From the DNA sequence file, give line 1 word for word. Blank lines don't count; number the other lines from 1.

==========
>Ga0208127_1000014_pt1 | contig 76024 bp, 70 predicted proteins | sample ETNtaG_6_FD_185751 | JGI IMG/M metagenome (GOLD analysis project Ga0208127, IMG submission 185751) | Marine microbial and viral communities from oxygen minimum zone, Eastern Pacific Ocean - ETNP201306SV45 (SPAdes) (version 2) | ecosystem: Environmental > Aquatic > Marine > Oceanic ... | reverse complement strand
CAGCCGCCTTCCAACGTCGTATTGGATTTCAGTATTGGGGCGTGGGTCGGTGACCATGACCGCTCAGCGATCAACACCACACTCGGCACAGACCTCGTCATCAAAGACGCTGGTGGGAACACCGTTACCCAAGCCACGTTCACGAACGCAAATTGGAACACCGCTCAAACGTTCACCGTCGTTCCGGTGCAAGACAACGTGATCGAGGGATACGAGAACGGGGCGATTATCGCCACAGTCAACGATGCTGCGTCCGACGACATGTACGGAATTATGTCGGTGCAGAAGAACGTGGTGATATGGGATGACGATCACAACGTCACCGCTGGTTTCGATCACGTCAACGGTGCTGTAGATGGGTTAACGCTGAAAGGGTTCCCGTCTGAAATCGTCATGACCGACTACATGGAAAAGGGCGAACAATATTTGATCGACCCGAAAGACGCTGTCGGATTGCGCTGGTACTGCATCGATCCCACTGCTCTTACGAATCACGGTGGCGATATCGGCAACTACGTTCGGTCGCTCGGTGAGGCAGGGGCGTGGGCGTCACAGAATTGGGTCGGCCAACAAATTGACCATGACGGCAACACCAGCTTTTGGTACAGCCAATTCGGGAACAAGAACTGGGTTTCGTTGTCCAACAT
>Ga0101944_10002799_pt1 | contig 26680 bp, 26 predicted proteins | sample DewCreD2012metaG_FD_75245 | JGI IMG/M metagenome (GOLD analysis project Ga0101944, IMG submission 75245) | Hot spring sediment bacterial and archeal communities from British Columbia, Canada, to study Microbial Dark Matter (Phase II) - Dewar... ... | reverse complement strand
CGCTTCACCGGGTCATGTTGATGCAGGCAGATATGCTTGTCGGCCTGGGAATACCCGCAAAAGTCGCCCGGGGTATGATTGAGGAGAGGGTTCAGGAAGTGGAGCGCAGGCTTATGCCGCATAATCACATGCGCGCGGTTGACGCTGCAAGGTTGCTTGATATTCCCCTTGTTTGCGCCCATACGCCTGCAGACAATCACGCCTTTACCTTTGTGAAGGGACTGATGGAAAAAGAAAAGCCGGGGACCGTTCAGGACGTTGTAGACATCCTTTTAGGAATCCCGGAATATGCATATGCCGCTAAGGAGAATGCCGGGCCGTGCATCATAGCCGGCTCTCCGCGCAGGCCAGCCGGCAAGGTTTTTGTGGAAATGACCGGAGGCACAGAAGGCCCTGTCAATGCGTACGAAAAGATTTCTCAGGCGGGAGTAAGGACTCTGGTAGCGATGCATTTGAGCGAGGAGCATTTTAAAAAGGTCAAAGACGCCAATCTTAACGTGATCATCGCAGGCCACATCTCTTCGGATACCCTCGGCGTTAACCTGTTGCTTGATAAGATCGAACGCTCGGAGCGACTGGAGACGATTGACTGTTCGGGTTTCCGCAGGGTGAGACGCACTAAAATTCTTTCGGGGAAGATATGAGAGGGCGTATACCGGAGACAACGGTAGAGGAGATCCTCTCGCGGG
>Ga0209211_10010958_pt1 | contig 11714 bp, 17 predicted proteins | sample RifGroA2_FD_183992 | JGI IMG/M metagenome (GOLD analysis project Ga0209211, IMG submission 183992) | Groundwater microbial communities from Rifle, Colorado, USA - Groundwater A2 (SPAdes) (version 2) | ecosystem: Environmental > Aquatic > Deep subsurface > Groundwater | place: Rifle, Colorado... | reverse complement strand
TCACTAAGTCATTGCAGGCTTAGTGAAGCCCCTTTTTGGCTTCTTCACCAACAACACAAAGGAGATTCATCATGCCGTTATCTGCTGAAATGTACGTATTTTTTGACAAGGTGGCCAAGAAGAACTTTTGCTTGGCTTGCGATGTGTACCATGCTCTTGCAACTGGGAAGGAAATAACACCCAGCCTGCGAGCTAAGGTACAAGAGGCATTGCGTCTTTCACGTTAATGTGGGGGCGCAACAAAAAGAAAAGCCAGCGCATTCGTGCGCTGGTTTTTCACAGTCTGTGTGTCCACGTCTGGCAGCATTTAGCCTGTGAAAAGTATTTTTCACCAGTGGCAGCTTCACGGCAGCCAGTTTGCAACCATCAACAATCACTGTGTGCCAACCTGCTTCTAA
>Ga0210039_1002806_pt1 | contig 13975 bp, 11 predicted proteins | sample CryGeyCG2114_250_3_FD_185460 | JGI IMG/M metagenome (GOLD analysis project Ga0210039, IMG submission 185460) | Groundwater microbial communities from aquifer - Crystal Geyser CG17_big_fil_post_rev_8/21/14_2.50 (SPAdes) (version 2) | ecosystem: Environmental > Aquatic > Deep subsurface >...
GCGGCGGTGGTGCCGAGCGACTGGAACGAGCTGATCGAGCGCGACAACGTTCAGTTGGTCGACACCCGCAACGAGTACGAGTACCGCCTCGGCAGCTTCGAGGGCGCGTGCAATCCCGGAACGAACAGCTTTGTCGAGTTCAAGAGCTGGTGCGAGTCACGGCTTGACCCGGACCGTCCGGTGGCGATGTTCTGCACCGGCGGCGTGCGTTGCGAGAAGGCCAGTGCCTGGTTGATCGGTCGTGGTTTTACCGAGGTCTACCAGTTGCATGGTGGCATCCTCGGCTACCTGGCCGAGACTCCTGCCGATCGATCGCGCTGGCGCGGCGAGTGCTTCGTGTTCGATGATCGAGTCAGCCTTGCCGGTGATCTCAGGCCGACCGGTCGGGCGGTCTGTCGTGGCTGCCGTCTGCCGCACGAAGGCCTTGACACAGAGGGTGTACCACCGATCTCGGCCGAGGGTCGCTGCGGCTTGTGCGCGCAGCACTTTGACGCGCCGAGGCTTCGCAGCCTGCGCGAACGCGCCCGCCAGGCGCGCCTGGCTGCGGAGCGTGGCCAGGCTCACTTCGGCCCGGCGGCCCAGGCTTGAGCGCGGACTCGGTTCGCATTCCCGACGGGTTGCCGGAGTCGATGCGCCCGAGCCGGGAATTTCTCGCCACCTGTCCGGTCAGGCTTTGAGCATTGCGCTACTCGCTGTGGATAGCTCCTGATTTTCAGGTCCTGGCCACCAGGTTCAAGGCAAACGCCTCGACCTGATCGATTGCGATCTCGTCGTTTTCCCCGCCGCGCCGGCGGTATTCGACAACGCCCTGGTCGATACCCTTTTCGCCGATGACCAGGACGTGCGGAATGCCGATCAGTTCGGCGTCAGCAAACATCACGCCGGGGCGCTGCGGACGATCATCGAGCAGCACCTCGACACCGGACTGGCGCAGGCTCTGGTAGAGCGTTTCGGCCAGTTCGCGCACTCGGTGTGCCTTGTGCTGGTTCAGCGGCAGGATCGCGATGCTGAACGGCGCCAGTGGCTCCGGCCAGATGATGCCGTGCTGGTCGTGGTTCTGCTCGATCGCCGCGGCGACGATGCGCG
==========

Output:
>Ga0208127_1000014_pt1 | contig 76024 bp, 70 predicted proteins | sample ETNtaG_6_FD_185751 | JGI IMG/M metagenome (GOLD analysis project Ga0208127, IMG submission 185751) | Marine microbial and viral communities from oxygen minimum zone, Eastern Pacific Ocean - ETNP201306SV45 (SPAdes) (version 2) | ecosystem: Environmental > Aquatic > Marine > Oceanic ... | reverse complement strand